contains the active ingredient sulindac
Consumer Medicine Information
What is in this leaflet
This leaflet answers some common questions about Aclin.
It does not contain all of the available information. It does not take the place of talking to your doctor or pharmacist.
All medicines have benefits and risks. Your doctor has weighed the risks of you taking Aclin against the benefits they expect it will have for you.
If you have any concerns about taking this medicine, talk to your doctor or pharmacist.
Keep this leaflet with your medicine. You may need to read it again.
What Aclin is used for
Aclin relieves pain and reduces inflammation (swelling, redness and soreness) that may occur in the following conditions:
- various types of arthritis including osteoarthritis, rheumatoid arthritis, ankylosing spondylitis and acute gouty arthritis
- muscle and bone injuries such as sprains, strains, lower back pain and tendonitis (e.g. tennis elbow).
Aclin belongs to a group of medicines called Non-Steroidal Anti-Inflammatory Drugs (NSAIDs).
Your doctor may have prescribed Aclin for another reason. Ask your doctor if you have any questions about why Aclin has been prescribed for you.
Aclin is available only with a doctor's prescription.
There is no evidence that Aclin is addictive.
Before you take Aclin
When you must not take it
Do not take Aclin if you are allergic to medicines containing sulindac, aspirin, any other NSAID or any of the ingredients listed at the end of this leaflet.
Some of the symptoms of an allergic reaction may include skin rash, itching or hives, swelling of the face, lips or tongue which may cause difficulty in swallowing or breathing, wheezing or shortness of breath.
If you are allergic to aspirin or NSAIDs and take Aclin, the above symptoms may be severe.
Many medicines used to treat headache, period pain and other aches and pain contain aspirin or NSAIDs. If you are not sure if you are taking any of these medicines, ask your pharmacist.
Do not take Aclin if:
- you are vomiting blood or material that looks like coffee grounds
- you are bleeding from the back passage, have black sticky bowel motions (stools) or bloody diarrhoea
- you have an active peptic ulcer (i.e. stomach or duodenal ulcer) or have a history of recurring peptic ulcers
- you have recently had heart bypass surgery.
Do not take Aclin if you are pregnant or intend to become pregnant. Aclin may affect your developing baby if you take it during pregnancy.
Do not take Aclin if you are breastfeeding or plan to breastfeed. The safety of Aclin in breastfeeding has not been established.
Do not take Aclin if the expiry date (Exp.) printed on the pack has passed.
Do not take Aclin if the packaging shows signs of tampering or the tablets do not look quite right.
Do not give Aclin to children.
Before you start to take it
Tell your doctor if you have allergies to:
- any other medicines including aspirin or other NSAIDs
- any other substances, such as foods, preservatives or dyes.
Tell your doctor if you have, or have had, any medical conditions, especially the following:
- heartburn, indigestion, stomach ulcer or other stomach problems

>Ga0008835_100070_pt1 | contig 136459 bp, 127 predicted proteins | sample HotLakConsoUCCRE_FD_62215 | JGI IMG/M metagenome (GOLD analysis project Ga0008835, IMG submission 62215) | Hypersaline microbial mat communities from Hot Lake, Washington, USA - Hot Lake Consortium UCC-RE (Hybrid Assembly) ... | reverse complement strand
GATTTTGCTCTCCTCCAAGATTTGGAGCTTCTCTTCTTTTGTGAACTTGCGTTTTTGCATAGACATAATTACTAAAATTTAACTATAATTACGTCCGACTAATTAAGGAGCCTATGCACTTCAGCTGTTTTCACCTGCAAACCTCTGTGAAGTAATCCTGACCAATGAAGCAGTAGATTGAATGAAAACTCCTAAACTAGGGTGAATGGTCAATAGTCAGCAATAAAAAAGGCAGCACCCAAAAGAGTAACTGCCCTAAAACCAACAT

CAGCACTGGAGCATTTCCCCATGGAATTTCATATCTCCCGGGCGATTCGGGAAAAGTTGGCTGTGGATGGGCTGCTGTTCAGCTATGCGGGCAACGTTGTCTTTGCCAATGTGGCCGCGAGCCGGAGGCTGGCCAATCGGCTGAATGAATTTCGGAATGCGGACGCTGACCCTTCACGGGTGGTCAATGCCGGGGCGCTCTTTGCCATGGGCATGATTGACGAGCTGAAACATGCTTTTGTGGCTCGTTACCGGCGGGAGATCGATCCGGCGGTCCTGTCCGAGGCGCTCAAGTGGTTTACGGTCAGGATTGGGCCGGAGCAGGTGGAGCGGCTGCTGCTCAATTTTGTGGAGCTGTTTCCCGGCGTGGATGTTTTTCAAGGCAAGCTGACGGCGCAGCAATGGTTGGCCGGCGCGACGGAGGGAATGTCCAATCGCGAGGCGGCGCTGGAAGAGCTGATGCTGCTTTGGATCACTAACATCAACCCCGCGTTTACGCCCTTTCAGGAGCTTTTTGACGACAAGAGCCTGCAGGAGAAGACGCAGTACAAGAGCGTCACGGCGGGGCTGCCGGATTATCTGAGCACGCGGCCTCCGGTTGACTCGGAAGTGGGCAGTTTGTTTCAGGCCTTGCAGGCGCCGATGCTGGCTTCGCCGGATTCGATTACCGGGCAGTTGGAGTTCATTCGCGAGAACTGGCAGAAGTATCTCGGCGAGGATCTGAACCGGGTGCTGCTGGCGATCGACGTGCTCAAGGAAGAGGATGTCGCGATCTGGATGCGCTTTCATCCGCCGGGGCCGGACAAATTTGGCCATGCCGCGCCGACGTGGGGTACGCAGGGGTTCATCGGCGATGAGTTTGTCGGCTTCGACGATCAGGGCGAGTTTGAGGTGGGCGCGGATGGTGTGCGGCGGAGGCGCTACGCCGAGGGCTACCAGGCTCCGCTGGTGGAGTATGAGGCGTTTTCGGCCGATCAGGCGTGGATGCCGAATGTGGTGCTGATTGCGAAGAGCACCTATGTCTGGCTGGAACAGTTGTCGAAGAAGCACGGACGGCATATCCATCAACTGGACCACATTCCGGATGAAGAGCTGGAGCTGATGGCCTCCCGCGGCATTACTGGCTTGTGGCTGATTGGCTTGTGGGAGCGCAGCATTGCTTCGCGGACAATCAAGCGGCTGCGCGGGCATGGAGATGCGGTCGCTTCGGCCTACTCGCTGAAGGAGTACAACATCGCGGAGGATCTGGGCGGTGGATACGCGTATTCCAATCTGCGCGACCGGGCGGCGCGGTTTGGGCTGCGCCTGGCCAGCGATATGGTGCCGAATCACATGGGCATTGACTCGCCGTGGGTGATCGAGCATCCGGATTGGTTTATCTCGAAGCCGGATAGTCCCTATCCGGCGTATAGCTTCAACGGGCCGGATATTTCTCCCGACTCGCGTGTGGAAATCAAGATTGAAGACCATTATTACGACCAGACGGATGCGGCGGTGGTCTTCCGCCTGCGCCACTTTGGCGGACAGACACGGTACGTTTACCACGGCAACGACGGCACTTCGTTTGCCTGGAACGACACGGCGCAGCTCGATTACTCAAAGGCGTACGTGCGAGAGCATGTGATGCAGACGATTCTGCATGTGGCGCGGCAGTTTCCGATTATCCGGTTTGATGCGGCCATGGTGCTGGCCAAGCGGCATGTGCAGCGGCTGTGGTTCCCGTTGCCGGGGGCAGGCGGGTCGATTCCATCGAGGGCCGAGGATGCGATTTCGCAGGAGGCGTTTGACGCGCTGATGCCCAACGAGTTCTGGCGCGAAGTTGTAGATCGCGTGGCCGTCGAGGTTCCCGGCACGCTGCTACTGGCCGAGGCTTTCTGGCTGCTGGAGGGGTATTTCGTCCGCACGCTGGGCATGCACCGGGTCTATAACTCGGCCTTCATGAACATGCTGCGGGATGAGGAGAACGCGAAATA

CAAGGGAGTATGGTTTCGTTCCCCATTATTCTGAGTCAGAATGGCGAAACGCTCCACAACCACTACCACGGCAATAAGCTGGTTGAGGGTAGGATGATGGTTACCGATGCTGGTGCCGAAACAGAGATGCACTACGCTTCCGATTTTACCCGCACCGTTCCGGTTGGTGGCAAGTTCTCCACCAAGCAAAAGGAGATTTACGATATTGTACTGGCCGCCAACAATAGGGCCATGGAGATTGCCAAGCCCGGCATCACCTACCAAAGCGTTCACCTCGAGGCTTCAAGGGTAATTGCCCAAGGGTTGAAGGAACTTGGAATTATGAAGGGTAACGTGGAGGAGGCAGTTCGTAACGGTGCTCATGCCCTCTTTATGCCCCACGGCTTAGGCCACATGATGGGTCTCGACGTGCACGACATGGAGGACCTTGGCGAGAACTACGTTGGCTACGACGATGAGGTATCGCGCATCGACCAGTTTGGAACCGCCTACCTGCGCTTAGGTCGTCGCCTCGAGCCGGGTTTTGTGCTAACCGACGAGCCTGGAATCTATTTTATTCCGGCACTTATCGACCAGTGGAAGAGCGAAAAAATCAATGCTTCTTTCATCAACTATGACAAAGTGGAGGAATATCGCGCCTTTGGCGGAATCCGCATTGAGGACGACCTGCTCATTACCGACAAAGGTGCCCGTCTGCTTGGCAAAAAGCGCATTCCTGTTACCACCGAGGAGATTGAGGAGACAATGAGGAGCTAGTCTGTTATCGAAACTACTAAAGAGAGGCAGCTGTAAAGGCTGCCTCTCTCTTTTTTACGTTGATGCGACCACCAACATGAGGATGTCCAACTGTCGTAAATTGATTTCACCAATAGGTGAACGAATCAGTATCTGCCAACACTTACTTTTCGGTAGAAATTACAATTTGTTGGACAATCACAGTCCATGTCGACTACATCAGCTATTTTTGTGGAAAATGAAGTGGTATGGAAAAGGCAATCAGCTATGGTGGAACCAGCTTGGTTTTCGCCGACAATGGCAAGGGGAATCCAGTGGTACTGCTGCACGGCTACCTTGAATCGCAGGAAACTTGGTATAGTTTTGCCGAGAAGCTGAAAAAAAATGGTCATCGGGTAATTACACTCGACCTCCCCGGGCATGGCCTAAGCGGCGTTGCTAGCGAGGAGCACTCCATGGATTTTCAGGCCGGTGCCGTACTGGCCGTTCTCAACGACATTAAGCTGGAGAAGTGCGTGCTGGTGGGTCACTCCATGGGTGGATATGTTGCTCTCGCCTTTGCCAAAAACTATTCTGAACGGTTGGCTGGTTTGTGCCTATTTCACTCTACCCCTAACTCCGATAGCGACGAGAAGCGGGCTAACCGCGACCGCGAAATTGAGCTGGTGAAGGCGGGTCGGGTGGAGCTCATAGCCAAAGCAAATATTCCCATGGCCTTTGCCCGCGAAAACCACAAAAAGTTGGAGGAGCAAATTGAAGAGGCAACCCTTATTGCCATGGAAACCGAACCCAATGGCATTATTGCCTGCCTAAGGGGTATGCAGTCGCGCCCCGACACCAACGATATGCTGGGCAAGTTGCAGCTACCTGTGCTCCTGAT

- vomiting blood or bleeding from the back passage
- kidney or liver problems
- diabetes mellitus or sugar diabetes
- high blood pressure or heart disease e.g. severe heart failure
- a tendency to bleed or other blood problems
- are undergoing a surgery
Your doctor may want to take special care if you have any of these conditions.
Tell your doctor if you currently have an infection.
If you take Aclin while you have an infection, the tablets may hide some of the signs of an infection. This may make you think, mistakenly, that you are better or that it is not serious.
If you have not told your doctor about any of the above, tell them before you start taking Aclin.
Taking other medicines
Tell your doctor if you are taking any other medicines, including any that you buy without a prescription from a pharmacy, supermarket or health food shop.
Some medicines may be affected by Aclin, or may affect how well it works. These include:
- aspirin, salicylates or other NSAIDs
- warfarin, a medicine used to prevent blood clots
- tablets used to treat diabetes
- methotrexate, a medicine used to treat arthritis and some cancers
- DMSO (dimethyl sulfoxide), another medicine used to treat arthritis
- cyclosporin, a medicine used to suppress the immune system.
These medicines may be affected by Aclin, or may affect how well it works. You may need to take different amounts of your medicine, or you may need to take different medicines. Your doctor will advise you.
If you are not sure whether you are taking any of these medicines, check with your doctor or pharmacist.
Your doctor and pharmacist have more information on medicines to be careful with or avoid while taking Aclin.
How to take Aclin
How much to take
The usual dose is 400 mg per day, taken as a single dose or twice a day.
Your doctor may advise you to take a different dose. This depends on your condition and whether or not you are taking any other medicines.
Follow all directions given to you by your doctor and pharmacist carefully.
How to take Aclin
Swallow the tablets with a full glass of water.
When to take Aclin
Take Aclin during or immediately after food.
This will lessen the chance of a stomach upset.
If you take Aclin once a day, take the tablets in the evening.
If you forget to take Aclin
If it is almost time for your next dose, skip the dose you missed and take your next dose when you are meant to.
Otherwise, take the missed dose as soon as you remember, and then go back to taking your tablets as you would normally.
Do not take a double dose to make up for the dose you missed.
If you are not sure what to do, ask your doctor or pharmacist.
If you have any questions about this, check with your doctor or pharmacist.
How long to take Aclin for
Keep taking Aclin for as long as your doctor recommends.
Depending on your condition, you may need Aclin for a few days, a few weeks or for longer periods.
As with other NSAIDs, if you are using Aclin for arthritis it will not cure your condition but it should help control pain, swelling and stiffness. If you have arthritis Aclin should be taken every day for as long as your doctor prescribes.
For sprains and strains, Aclin is usually only needed for a few days.
If you are not sure how long to take your tablets, talk to your doctor.
If you take too much Aclin (overdose)
Immediately telephone your doctor, or the Poisons Information Centre (telephone 13 11 26), or go to Accident and Emergency at the nearest hospital, if you think you or anyone else may have taken too much Aclin. Do this even if there are no signs of discomfort or poisoning.
You may need urgent medical attention.
If you take too much Aclin, you may feel dizzy, light-headed and have a decreased urine output. You may also become unconscious.